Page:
“My girls believe in rather a close corporation so far as family life is concerned, but they do derive unlimited pleasure from the realization that they are helping to lighten the burdens of humanity by their artistry on the screen,” Mrs, Gish chimes in pleasantly.

1919 – Gish Sisters and Mother Mary Robinson McConnell XC – Gerald Carpenter

Needless to add, there are thousands of ardent photoplay fans who swear by the Gish sisters, and they will all no doubt be glad to learn that mother counts for so much. Indeed, mankind always likes to have mother exert her potential and beneficial influence over the affairs of mankind. It is all in accordance with our most exalted ideals.

Finally, the future of the Gish sisters is replete with possibilities of greater accomplishments than their noteworthy past has brought and throughout their careers—while you are watching their delightful performances on the screen—just always remember that everything they do, both professionally and in private life, is more under the direction of their mother than under any picture director.

“To mother we owe everything, and her instruction is the supreme court with us,” Dorothy explains.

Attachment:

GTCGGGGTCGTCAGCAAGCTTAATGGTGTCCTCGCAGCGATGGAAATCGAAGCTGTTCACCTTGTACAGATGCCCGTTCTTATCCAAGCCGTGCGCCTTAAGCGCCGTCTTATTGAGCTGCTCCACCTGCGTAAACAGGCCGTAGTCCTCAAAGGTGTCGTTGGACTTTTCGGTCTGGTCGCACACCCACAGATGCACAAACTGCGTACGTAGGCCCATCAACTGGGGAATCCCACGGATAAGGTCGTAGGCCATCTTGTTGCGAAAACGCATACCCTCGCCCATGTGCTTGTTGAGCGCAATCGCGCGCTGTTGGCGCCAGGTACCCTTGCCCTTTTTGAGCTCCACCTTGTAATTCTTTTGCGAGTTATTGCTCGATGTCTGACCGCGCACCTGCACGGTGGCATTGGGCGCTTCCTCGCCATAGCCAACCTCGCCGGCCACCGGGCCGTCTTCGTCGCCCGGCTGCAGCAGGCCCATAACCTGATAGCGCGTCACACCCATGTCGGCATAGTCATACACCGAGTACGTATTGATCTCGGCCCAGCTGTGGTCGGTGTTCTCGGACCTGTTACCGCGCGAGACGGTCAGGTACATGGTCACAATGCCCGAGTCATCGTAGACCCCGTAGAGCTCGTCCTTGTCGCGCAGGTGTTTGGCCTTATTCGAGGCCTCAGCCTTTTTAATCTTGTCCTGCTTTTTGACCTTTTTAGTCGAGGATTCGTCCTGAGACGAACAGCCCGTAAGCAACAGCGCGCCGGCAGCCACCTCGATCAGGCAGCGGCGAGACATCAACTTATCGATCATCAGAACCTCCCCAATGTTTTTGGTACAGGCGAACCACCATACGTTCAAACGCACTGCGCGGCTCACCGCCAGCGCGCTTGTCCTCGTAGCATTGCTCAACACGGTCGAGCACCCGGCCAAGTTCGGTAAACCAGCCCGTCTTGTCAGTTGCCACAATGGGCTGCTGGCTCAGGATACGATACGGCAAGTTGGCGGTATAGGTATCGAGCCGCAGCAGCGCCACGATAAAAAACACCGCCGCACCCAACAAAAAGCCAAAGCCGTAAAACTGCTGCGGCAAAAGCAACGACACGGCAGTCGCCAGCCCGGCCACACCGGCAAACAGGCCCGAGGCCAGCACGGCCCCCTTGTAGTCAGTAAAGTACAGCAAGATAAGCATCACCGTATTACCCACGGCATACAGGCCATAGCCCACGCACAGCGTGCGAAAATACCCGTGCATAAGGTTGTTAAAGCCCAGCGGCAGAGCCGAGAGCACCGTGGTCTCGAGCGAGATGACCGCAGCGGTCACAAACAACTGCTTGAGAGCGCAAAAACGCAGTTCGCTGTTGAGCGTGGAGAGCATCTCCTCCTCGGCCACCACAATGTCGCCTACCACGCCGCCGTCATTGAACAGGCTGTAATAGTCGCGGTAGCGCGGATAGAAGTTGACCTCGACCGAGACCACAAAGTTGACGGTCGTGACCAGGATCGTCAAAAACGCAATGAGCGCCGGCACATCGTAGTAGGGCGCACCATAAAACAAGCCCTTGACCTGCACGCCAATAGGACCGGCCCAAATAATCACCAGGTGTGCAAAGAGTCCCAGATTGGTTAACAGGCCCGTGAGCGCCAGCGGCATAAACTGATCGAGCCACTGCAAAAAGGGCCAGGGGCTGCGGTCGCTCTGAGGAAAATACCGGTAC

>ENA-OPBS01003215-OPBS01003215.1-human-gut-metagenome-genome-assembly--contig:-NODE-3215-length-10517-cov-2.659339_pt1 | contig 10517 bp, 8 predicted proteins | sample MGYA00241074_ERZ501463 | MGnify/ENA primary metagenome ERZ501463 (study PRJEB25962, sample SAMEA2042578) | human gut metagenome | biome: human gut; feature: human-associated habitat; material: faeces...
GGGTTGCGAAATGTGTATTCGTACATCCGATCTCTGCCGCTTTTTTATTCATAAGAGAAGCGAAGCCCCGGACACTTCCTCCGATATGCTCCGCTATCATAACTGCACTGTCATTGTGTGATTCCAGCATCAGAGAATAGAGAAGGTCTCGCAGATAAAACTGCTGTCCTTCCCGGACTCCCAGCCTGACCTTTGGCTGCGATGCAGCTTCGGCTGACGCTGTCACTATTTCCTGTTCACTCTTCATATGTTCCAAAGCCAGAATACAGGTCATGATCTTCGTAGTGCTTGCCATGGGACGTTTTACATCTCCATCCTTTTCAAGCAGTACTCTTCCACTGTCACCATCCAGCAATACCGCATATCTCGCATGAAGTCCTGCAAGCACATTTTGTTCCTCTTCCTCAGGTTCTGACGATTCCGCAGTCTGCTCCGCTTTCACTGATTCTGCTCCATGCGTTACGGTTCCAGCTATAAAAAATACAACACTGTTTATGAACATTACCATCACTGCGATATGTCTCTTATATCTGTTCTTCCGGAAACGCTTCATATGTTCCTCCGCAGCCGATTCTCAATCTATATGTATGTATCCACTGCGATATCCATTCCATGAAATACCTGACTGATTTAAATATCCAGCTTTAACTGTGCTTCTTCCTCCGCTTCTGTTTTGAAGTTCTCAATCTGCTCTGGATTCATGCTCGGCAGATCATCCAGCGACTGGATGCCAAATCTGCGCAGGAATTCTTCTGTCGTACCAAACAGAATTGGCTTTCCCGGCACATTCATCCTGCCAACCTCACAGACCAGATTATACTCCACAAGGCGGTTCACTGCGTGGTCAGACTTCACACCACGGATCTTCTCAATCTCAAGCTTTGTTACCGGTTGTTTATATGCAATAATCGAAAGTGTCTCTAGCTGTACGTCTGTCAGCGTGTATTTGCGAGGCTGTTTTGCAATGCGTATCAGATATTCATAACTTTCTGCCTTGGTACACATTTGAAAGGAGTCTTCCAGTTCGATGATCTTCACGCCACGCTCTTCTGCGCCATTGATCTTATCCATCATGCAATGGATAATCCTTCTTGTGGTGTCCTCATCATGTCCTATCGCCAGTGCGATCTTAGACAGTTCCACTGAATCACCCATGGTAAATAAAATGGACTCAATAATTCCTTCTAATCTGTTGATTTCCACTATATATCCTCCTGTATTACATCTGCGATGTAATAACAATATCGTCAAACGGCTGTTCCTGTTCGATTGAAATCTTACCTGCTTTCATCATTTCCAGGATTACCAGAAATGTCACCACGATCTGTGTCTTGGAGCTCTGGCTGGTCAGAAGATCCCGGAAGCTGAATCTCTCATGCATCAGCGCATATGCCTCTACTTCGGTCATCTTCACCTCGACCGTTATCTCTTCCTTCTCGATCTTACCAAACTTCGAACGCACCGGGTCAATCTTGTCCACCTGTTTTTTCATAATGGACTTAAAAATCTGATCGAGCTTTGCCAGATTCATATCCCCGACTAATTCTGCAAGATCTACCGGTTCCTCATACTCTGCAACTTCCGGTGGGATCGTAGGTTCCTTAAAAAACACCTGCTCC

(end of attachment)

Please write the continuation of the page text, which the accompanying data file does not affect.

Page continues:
“And if either of us do good work in portraying characters, please give the full credit to mother,” Lillian adds.

All hail the successful firm of Gish Sisters & Company!

And, remember, photoplay fans, while you are watching these girls perform on a screen, you are seeing the results of a mother’s set ambition.

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Lillian Gish, taking her mother to hospital (Chicago Tribune – 1927)

Chicago Tribune – Tuesday, August 23, 1927 – Page 3

Lillian Gish, taking her mother to hospital

Lillian Gish, movie star, was in Chicago for an hour an forty minutes yesterday while she changed from the Chief limited from Los Angeles to the 20th Century for New York. She was taking her mother, Mrs. Mary Gish, to a New York hospital. Mrs. Gish is suffering from a blood clot on her brain which has made her speechless and her right side is paralyzed.

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Lillian Gish’s Protest against Racism in US – Chicago Tribune, Apr. 28, 1940

Contralto Marian Anderson - Lincoln Memorial, April 9, 1939